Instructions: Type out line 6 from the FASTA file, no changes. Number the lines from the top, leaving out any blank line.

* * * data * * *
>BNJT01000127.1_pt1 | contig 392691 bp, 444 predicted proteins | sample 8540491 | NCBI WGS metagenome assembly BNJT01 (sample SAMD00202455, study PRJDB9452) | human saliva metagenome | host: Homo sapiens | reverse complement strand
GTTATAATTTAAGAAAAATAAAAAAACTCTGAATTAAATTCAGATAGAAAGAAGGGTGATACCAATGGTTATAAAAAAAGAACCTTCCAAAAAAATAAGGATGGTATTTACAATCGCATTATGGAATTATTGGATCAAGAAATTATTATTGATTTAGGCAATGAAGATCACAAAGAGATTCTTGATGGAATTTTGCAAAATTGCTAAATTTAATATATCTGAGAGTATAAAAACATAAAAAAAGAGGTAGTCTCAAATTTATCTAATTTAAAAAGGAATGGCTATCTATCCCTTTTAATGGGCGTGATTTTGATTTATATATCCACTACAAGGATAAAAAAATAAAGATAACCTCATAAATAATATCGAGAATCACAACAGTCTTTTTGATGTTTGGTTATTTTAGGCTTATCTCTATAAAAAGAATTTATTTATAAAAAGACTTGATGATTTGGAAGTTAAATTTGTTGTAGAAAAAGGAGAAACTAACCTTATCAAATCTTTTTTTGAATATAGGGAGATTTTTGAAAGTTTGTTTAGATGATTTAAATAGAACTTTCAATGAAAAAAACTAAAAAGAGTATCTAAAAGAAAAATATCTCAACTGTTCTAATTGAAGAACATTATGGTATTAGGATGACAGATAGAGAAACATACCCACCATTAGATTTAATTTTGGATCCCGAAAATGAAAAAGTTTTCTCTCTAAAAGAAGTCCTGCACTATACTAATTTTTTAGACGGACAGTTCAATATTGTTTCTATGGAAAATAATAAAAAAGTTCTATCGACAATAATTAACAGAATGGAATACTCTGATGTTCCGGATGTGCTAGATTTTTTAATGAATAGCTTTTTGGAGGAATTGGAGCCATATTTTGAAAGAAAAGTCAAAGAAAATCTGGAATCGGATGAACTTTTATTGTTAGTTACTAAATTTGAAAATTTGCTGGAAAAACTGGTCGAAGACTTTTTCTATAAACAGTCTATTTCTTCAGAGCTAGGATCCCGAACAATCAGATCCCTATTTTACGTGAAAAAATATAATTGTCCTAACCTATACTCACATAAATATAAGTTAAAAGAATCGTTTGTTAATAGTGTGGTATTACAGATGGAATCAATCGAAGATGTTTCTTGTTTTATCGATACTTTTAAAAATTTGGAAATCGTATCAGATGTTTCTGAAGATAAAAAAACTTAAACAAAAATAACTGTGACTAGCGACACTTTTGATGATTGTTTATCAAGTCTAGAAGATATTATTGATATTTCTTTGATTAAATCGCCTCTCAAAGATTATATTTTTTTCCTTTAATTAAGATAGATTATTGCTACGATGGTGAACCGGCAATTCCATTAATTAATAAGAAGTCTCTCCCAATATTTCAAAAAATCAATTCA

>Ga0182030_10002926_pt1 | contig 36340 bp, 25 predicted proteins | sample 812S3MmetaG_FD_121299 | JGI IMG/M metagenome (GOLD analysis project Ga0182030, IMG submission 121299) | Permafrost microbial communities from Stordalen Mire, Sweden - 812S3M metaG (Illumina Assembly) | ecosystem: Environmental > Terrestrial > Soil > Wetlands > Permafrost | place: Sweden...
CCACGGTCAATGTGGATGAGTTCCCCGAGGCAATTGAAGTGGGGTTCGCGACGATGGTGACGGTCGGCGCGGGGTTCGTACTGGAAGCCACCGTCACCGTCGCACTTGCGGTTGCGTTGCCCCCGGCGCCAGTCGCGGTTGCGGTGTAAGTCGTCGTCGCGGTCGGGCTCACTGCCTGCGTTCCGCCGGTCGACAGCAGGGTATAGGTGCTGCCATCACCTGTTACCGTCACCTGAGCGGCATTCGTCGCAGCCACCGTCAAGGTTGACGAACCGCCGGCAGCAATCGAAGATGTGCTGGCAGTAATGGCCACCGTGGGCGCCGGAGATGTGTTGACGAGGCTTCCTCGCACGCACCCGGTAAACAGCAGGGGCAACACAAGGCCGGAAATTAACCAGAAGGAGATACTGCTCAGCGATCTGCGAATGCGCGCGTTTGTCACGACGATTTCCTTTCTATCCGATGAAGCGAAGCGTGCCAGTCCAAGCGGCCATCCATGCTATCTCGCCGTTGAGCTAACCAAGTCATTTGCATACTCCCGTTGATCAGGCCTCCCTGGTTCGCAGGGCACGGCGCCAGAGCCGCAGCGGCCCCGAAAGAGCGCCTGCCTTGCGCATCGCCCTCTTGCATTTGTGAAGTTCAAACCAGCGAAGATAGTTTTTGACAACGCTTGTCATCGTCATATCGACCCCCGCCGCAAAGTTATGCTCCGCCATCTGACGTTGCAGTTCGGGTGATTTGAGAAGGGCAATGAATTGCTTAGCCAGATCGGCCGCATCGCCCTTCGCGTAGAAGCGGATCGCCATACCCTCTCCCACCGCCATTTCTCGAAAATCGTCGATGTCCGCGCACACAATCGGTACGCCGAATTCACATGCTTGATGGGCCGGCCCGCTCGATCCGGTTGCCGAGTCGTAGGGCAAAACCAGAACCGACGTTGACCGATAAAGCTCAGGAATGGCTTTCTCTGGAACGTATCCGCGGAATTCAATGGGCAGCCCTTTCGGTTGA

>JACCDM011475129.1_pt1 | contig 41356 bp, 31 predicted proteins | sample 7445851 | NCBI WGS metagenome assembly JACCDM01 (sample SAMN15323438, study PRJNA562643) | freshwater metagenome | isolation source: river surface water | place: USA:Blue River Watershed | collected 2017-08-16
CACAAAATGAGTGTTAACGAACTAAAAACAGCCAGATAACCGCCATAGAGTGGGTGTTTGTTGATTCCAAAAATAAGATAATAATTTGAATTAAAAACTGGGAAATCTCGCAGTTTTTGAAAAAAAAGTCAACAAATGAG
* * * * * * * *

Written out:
CACAAAATGAGTGTTAACGAACTAAAAACAGCCAGATAACCGCCATAGAGTGGGTGTTTGTTGATTCCAAAAATAAGATAATAATTTGAATTAAAAACTGGGAAATCTCGCAGTTTTTGAAAAAAAAGTCAACAAATGAG